July 8, 1912
The Olympic football contest at Stockholm have given much stimulus to the game in Norway. Vincent Hayes, the Bradford full back, who coached the Norwegian team, writes: –
“I was sadly disappointed with the play and players I first saw after my arrival here in April. However, it was early in the season, and the players, so to speak, were still on their ski legs, and perhaps I expected too much. There has certainly been an improvement of late, and it is very gratifying. One has to remember that the game is young in this country, and the prevailing conditions are all against the players and good football, and no small amount of praise is due, both to officials and players, for the manner in which they overcame these difficulties.
“Their very enthusiasm, and the zest and vigour one sees displayed by the schoolboys, kicking away as only schoolboys can on every available piece of spare ground, are surely true indications for the good of the game in the future. The ground problem is the greatest difficulty they have to contend with, and it is very different to the state of affairs in England, where every little club can rent its own ground. There are four senior clubs in Kristiania, which is, of course, the largest centre, and all the matches are played on one ground.
“Play is only possible about five months, and during the winter the ground is flooded and the space used for skating. They don’t play on grass, and at present the ground is very hard and dusty and very similar to some of the grounds in South Africa. Matches are arranged alternately between the four clubs in this district.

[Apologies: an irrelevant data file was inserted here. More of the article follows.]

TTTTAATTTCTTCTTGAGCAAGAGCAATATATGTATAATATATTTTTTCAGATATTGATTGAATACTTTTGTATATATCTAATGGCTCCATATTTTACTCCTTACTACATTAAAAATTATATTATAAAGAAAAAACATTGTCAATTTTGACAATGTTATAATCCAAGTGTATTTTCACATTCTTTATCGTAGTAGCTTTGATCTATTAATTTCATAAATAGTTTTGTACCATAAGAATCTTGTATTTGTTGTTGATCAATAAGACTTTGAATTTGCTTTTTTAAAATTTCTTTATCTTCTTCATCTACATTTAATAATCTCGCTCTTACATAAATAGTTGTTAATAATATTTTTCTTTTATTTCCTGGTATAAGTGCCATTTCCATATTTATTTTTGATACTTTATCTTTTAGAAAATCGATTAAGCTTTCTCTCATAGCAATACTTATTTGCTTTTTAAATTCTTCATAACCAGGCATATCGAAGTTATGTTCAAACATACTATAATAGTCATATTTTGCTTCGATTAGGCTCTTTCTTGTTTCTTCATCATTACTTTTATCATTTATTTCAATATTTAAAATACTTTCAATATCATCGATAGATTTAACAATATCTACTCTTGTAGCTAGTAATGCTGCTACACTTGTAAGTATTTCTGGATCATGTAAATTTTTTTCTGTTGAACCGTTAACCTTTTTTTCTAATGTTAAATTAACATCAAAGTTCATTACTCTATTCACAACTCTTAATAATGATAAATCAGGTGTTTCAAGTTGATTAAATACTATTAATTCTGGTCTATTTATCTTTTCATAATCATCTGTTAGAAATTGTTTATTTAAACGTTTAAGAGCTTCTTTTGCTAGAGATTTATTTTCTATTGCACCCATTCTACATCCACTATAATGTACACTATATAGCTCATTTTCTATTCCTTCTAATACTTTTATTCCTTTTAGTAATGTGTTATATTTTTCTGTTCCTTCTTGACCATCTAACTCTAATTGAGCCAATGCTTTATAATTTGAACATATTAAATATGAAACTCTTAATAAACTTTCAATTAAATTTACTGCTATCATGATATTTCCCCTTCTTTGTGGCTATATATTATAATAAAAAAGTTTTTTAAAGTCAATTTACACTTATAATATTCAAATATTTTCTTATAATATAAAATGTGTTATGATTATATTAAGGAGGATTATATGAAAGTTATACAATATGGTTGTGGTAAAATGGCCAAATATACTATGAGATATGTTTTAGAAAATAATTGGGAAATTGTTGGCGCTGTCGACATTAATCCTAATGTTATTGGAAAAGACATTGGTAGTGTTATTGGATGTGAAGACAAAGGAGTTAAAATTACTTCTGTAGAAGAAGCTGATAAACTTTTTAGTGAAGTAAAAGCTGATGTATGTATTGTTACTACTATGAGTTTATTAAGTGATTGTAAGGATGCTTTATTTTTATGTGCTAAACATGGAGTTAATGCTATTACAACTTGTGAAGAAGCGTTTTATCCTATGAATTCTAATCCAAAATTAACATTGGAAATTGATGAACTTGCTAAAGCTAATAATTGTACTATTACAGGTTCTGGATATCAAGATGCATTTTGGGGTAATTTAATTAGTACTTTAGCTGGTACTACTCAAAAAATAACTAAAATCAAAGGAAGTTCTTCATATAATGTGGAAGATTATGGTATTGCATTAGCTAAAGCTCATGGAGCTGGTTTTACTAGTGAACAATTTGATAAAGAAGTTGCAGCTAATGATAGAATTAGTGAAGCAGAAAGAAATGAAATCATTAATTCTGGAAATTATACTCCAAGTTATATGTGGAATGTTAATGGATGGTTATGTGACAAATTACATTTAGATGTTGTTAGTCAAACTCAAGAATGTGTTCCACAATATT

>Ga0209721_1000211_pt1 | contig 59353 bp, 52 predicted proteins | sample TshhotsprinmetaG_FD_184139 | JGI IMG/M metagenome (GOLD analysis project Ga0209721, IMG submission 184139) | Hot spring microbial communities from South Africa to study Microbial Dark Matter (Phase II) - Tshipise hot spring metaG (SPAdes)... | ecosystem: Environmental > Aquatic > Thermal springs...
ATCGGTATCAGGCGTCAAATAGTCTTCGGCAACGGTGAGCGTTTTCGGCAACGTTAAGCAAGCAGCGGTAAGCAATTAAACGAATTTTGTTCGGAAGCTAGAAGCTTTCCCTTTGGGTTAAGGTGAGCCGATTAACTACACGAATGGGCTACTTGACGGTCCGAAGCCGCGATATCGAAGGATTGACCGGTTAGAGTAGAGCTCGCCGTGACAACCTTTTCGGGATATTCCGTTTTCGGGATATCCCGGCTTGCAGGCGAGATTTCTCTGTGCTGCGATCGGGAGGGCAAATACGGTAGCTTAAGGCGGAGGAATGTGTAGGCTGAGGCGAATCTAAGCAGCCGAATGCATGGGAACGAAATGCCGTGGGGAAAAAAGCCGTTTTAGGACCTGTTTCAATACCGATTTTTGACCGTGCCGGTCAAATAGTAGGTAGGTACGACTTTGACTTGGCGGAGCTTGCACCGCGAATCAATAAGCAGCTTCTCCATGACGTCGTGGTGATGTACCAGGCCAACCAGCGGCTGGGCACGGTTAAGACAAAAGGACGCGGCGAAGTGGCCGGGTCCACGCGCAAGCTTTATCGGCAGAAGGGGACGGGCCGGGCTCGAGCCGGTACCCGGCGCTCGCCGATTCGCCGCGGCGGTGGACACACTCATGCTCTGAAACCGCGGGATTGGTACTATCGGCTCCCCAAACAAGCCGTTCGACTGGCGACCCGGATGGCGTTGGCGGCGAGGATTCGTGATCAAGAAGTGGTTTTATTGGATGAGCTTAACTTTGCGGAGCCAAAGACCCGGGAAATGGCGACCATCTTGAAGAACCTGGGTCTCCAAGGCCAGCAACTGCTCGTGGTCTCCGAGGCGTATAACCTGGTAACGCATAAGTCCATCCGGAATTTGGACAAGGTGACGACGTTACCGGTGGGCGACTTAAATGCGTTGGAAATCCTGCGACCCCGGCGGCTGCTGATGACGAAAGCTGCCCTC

“As for the game itself. I found some of the most elementary points neglected. Throwing in for instance, a player would never trouble to look for the line, and if by chance he did stand on it, he would surely jump off as he threw in the ball. I also found that heading was practically absent, although the Grenlands team did show some ability in this phase of the game, and were much better at it than the Kristiania teams.
“Whenever the ball was in the air, they would never look for it, but rather have a go at each other, and put up their feet in a most dangerous manner, somewhere near the spot they expected it to drop. Now I’m glad that these, and many other little failings, have almost disappeared. We have had the Hearts and the Celts here in Kristiania. The Hearts played on the 12th and 14th of May, winning 6-0 and 9-0. Last week-end we had the Celtic and on Friday, June 7 they beat a representative team 4-1. This result awakened a lot of interest, and on the 9th before a record crowd the Celts prevailed by 3 to 1.”
(Source: Athletic News: July 8, 1912)